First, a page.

HRL introduces triples in response to overcrowding

Emily Carmichael, Senior Staff Reporter

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The nerves that come along with random roommates in double-occupancy rooms intensified when Wall Residential College, the honors freshmen dorm, introduced triples for the upcoming school year. 

Freshman admission offer acceptances totaled more than 100 over what was initially estimated for the 2016-17 academic year, leading the Office of Housing and Residence Life to institute the use of triples, dorms rooms with three residents, to accommodate them.

Director of Admission Jeff Schiffman said that Tulane experienced an unexpected one percent increase in yield in this year’s incoming class, with a total of 1,848 students. According to Brian Johnson, assistant vice president of Student Affairs for Housing & Residence Life, HRL traditionally allots approximately 1,720 beds for freshman residents. 

“After we get through the first several weeks of school then we will re-start working with students to de-triple, to move people around,” Johnson said. “I think what we might end up seeing is some students that don’t want to because they’ve connected with the group and are having a good experience.”

According to Johnson, originally, 240 students were in triples. Now, he said 178 students are in triples.

To create triples, HRL added a bed to previous doubles. According to Johnson, the triples are isolated to Wall Residence Hall due to the larger dorm room size, relative to other freshman residence halls.

Students who had been assigned to doubles in Wall were randomly selected for triples without their prior knowledge.

Johnson said that students were not consulted in the decision to create triples. 

“I’m annoyed overall,” said freshman Shelby Dwyer, an honors student who was assigned to a triple. “I probably wouldn’t be as annoyed if I knew before we had chosen our options.”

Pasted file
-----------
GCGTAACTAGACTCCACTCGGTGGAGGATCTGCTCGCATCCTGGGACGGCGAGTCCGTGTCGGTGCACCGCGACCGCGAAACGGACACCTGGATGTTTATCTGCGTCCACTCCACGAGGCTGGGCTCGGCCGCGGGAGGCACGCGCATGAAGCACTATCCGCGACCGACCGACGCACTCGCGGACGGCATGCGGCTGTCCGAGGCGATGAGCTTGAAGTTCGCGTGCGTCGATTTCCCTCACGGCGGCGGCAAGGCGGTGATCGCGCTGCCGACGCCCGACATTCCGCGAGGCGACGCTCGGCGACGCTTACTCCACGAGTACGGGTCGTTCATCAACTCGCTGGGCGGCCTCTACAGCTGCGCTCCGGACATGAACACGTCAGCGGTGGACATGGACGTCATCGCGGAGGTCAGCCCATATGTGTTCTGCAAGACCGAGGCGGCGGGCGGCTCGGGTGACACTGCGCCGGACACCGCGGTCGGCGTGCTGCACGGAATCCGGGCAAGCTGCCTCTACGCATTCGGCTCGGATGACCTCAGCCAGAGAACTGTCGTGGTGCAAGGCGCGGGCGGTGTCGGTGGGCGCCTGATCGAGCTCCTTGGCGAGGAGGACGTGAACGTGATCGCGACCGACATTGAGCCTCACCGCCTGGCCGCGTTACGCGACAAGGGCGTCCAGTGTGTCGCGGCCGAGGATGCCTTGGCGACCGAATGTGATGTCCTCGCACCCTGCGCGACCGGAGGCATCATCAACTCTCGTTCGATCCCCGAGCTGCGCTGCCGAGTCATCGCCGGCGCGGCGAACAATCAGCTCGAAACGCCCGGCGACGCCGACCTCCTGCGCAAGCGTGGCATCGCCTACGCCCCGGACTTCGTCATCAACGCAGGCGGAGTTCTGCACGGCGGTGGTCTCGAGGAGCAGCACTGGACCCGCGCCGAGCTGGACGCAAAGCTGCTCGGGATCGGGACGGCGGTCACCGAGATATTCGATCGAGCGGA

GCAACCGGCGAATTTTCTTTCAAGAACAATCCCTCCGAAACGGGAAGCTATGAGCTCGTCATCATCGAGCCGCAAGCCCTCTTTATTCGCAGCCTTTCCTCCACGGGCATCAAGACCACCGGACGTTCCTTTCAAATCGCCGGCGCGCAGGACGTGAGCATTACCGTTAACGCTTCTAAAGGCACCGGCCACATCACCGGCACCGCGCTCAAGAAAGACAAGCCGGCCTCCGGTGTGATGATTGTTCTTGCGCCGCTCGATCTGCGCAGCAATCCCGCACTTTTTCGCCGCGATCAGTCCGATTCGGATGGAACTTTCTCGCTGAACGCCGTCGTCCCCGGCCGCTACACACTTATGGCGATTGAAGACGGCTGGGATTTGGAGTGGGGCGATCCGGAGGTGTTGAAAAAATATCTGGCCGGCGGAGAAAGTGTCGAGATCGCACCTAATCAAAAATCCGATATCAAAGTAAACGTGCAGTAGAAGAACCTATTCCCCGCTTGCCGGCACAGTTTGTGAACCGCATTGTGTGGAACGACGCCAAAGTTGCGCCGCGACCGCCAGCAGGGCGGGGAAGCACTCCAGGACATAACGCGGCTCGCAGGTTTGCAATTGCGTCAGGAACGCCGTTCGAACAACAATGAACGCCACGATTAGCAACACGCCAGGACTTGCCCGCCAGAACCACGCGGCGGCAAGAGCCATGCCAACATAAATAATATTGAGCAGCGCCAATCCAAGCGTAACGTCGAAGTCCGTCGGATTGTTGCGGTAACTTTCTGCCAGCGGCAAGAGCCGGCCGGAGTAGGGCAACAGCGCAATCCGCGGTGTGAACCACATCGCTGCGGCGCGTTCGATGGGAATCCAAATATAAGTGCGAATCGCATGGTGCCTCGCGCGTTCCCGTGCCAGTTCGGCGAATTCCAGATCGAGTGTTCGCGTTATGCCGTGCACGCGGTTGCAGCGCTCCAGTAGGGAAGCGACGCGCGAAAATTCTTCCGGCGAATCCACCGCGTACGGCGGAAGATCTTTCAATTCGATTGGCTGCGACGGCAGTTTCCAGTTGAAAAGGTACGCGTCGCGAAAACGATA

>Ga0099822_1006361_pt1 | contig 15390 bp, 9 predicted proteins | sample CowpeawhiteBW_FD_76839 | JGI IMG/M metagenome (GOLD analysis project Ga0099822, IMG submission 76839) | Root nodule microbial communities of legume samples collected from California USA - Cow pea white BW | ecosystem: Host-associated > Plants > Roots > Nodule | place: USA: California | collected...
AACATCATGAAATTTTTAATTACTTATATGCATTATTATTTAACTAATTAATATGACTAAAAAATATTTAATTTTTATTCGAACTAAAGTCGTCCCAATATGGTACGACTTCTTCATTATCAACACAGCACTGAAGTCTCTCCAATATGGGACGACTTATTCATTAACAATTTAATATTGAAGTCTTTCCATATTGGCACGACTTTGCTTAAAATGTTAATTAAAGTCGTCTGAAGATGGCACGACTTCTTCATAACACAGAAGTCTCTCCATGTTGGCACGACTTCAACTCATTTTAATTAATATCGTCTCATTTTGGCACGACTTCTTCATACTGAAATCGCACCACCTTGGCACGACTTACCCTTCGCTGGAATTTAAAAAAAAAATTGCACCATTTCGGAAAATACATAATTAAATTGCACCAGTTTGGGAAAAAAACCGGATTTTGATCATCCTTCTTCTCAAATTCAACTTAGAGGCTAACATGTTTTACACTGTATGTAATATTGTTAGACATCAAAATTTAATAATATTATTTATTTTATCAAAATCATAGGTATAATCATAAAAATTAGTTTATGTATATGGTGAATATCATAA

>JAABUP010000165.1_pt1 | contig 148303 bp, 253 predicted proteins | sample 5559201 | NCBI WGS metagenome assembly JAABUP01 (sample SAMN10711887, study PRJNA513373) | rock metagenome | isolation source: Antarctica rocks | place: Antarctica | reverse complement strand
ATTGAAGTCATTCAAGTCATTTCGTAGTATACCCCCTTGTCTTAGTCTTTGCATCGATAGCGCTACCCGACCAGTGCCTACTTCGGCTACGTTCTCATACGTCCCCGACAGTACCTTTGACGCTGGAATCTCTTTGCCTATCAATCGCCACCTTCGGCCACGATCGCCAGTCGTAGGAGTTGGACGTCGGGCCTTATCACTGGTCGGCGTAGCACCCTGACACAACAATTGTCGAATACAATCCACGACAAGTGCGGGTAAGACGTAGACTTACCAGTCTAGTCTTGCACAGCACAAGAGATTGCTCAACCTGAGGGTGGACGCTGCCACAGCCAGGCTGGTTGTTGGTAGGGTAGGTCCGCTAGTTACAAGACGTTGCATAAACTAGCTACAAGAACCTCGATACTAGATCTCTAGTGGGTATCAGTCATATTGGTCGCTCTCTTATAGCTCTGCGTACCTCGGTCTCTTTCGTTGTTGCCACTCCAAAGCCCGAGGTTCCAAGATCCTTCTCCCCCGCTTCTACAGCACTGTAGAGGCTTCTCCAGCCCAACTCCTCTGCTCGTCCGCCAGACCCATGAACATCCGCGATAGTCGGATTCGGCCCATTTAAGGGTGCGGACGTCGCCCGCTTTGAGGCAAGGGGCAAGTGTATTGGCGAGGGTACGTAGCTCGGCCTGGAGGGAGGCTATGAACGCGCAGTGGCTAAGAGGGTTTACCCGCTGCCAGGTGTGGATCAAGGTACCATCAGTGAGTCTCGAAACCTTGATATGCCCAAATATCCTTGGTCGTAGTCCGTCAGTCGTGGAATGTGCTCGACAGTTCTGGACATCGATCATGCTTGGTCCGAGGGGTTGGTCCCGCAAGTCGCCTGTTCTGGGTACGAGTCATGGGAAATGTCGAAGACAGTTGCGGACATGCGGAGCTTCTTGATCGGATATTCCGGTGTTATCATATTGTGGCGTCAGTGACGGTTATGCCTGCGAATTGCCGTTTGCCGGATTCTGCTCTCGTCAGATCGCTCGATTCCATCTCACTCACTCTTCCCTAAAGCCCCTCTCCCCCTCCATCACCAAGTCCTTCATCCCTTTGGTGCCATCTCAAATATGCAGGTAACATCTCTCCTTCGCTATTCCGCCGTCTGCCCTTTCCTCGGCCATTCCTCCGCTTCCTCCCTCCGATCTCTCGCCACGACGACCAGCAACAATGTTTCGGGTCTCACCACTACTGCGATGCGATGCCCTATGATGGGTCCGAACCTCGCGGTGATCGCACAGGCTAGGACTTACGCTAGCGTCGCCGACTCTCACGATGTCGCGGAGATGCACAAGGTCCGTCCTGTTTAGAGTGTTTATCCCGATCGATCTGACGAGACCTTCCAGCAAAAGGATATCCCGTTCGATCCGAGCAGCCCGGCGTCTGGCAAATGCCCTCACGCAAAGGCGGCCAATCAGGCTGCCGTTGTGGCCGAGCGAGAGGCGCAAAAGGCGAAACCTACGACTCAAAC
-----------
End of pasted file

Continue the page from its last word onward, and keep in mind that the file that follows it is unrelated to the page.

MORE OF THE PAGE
Johnson said HRL has compensated for tripled dorms with perks for students living in Wall, especially triples. Students in Wall triples will have reduced housing costs, paying $7,200 for the year instead of the $9,052 students in a double pay. Michael Goodman, Associate Vice President of University Financial Aid, said these price differences will have no impact on students’ financial aid packages.

Dwyer said she appreciates the monetary compensation.  

Other perks include a trailer behind Patterson House in which students living in triples can store luggage, a bathroom cleaning service, and a move in time one day earlier than the official move-in date. In addition, HRL, with University Services, will provide free printing in all of the Wall study lounges. According to Johnson, there are other perks in progress as a surprise for students in triples.

However, some students expressed frustration with other compensatory measures — in particular, the lack of space and the use of more compact furniture. Johnson said the smaller furniture allows for additional floor space.

“We don’t get dressers, so that’s really rough because we had to go buy all of our own storage to put under the bed,” Dwyer said. “We have to utilize every inch of space that’s in the room because there’s no place to put all of our stuff.”

Johnson said he encourages students to use space creatively and bring fewer possessions to college.

Schiffman attributes the yield increase to Tulane’s growing popularity among prospective students. He also noted the increase in international students, with almost 80 international students in the new class. Due to the larger freshman class size, Schiffman said next year will have a smaller freshman class, potentially meaning an increase in selectivity depending on submitted applications.

Both Schiffman and Johnson said they viewed the fuller freshman class as an opportunity, despite what Schiffman called the “hiccups and growing pains” that come with it.

“I think Wall will work itself out,” Johnson said. “I think our students are more resilient than people give them credit for. There’s gonna be a lot more freshmen on campus…it’s going to be an opportunity for the institution to get the students excited about being here, and engage them in positive ways and hopefully help them be good citizens and be positive Tulane students.”